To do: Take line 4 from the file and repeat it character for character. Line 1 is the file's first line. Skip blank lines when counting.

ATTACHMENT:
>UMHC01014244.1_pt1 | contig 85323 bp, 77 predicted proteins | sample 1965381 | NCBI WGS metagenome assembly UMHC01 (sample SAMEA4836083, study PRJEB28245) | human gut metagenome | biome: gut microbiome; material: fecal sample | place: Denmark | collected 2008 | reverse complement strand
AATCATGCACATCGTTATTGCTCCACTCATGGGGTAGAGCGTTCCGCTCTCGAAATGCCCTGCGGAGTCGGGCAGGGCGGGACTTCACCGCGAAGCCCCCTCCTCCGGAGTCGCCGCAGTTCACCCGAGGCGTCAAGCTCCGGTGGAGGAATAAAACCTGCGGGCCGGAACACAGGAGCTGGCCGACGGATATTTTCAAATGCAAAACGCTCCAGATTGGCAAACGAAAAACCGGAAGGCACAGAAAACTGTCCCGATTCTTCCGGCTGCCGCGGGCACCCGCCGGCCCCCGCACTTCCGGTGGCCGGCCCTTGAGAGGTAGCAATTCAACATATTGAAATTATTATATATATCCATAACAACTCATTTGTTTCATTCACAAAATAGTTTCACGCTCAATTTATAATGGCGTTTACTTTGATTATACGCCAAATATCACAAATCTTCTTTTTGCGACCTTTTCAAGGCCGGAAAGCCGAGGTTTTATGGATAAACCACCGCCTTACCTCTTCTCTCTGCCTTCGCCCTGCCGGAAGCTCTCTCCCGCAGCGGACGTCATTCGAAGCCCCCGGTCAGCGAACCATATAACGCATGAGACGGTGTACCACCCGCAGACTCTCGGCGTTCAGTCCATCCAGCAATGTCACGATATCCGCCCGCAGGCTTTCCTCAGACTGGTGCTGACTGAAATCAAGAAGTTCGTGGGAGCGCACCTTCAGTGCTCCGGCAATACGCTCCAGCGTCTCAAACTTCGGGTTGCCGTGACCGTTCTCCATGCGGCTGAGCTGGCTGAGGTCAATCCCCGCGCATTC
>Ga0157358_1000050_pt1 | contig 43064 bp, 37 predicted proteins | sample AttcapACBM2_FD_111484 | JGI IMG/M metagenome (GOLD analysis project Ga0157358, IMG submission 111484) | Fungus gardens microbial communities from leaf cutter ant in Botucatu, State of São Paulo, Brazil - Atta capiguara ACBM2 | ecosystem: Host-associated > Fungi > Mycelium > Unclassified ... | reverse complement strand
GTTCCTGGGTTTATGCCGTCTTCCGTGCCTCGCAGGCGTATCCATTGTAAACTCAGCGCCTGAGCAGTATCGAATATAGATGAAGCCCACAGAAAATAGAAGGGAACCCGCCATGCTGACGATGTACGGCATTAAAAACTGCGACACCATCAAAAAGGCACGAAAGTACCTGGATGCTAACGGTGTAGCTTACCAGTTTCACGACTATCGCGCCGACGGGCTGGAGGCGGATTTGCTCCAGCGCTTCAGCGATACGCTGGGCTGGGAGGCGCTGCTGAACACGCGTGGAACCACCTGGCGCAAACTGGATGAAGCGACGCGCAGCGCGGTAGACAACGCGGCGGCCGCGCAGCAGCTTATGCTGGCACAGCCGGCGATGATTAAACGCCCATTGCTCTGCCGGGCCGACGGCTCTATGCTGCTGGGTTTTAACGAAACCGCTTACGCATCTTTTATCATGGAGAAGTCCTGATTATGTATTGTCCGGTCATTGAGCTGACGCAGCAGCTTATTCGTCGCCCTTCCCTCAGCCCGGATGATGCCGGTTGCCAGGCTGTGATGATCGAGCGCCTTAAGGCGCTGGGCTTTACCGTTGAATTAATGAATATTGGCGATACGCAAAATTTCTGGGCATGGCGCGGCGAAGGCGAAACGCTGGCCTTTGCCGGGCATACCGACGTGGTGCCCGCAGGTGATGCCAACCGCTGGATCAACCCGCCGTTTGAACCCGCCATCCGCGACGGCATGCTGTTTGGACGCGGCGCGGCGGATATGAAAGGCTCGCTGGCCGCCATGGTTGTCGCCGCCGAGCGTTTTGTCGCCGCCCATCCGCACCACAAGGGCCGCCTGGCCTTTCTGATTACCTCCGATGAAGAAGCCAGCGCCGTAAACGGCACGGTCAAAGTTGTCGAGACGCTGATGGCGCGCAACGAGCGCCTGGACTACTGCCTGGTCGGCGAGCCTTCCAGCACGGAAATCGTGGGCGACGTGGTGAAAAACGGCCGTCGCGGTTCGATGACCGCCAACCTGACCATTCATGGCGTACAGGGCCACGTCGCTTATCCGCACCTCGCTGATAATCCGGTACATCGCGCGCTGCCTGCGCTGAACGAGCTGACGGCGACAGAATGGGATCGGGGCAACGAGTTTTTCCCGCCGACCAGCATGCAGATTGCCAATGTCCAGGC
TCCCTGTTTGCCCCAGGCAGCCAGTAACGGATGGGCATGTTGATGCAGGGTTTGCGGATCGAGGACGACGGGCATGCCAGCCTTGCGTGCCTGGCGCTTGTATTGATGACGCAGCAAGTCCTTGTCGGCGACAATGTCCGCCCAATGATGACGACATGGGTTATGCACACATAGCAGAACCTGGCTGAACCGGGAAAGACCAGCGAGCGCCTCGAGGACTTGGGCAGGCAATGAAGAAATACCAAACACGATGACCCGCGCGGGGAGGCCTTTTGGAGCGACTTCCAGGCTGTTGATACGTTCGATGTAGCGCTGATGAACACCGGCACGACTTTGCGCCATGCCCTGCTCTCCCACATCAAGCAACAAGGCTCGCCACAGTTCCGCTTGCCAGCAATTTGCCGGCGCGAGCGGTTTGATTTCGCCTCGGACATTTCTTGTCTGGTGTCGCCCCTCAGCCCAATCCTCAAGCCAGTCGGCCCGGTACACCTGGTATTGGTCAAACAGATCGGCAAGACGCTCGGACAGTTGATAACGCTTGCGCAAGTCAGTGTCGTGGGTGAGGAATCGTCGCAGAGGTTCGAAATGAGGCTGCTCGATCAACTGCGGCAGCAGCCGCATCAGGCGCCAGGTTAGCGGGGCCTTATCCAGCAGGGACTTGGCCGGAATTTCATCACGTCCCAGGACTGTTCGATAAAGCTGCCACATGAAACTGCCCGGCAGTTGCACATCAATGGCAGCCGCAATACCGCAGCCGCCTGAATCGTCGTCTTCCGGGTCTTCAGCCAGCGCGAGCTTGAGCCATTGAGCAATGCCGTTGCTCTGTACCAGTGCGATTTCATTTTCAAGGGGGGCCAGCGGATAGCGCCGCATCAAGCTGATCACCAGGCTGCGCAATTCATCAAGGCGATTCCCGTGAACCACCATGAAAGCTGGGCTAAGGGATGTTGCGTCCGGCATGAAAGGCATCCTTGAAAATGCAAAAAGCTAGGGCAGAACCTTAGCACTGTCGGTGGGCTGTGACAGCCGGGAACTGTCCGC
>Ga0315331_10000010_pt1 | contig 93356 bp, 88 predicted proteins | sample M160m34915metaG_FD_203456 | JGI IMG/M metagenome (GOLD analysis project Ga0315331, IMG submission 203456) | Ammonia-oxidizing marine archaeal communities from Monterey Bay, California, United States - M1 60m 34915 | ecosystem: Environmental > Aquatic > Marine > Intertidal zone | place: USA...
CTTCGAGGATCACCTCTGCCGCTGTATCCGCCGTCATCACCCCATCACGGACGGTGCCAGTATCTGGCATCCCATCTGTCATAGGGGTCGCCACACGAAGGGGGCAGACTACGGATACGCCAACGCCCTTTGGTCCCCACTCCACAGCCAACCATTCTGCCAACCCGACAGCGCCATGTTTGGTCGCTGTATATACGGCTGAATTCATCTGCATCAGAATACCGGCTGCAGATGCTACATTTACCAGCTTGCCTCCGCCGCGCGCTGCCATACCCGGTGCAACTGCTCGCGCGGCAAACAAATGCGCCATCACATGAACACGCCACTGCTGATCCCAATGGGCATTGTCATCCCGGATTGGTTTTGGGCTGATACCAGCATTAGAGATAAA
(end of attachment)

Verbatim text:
GTTCCTGGGTTTATGCCGTCTTCCGTGCCTCGCAGGCGTATCCATTGTAAACTCAGCGCCTGAGCAGTATCGAATATAGATGAAGCCCACAGAAAATAGAAGGGAACCCGCCATGCTGACGATGTACGGCATTAAAAACTGCGACACCATCAAAAAGGCACGAAAGTACCTGGATGCTAACGGTGTAGCTTACCAGTTTCACGACTATCGCGCCGACGGGCTGGAGGCGGATTTGCTCCAGCGCTTCAGCGATACGCTGGGCTGGGAGGCGCTGCTGAACACGCGTGGAACCACCTGGCGCAAACTGGATGAAGCGACGCGCAGCGCGGTAGACAACGCGGCGGCCGCGCAGCAGCTTATGCTGGCACAGCCGGCGATGATTAAACGCCCATTGCTCTGCCGGGCCGACGGCTCTATGCTGCTGGGTTTTAACGAAACCGCTTACGCATCTTTTATCATGGAGAAGTCCTGATTATGTATTGTCCGGTCATTGAGCTGACGCAGCAGCTTATTCGTCGCCCTTCCCTCAGCCCGGATGATGCCGGTTGCCAGGCTGTGATGATCGAGCGCCTTAAGGCGCTGGGCTTTACCGTTGAATTAATGAATATTGGCGATACGCAAAATTTCTGGGCATGGCGCGGCGAAGGCGAAACGCTGGCCTTTGCCGGGCATACCGACGTGGTGCCCGCAGGTGATGCCAACCGCTGGATCAACCCGCCGTTTGAACCCGCCATCCGCGACGGCATGCTGTTTGGACGCGGCGCGGCGGATATGAAAGGCTCGCTGGCCGCCATGGTTGTCGCCGCCGAGCGTTTTGTCGCCGCCCATCCGCACCACAAGGGCCGCCTGGCCTTTCTGATTACCTCCGATGAAGAAGCCAGCGCCGTAAACGGCACGGTCAAAGTTGTCGAGACGCTGATGGCGCGCAACGAGCGCCTGGACTACTGCCTGGTCGGCGAGCCTTCCAGCACGGAAATCGTGGGCGACGTGGTGAAAAACGGCCGTCGCGGTTCGATGACCGCCAACCTGACCATTCATGGCGTACAGGGCCACGTCGCTTATCCGCACCTCGCTGATAATCCGGTACATCGCGCGCTGCCTGCGCTGAACGAGCTGACGGCGACAGAATGGGATCGGGGCAACGAGTTTTTCCCGCCGACCAGCATGCAGATTGCCAATGTCCAGGC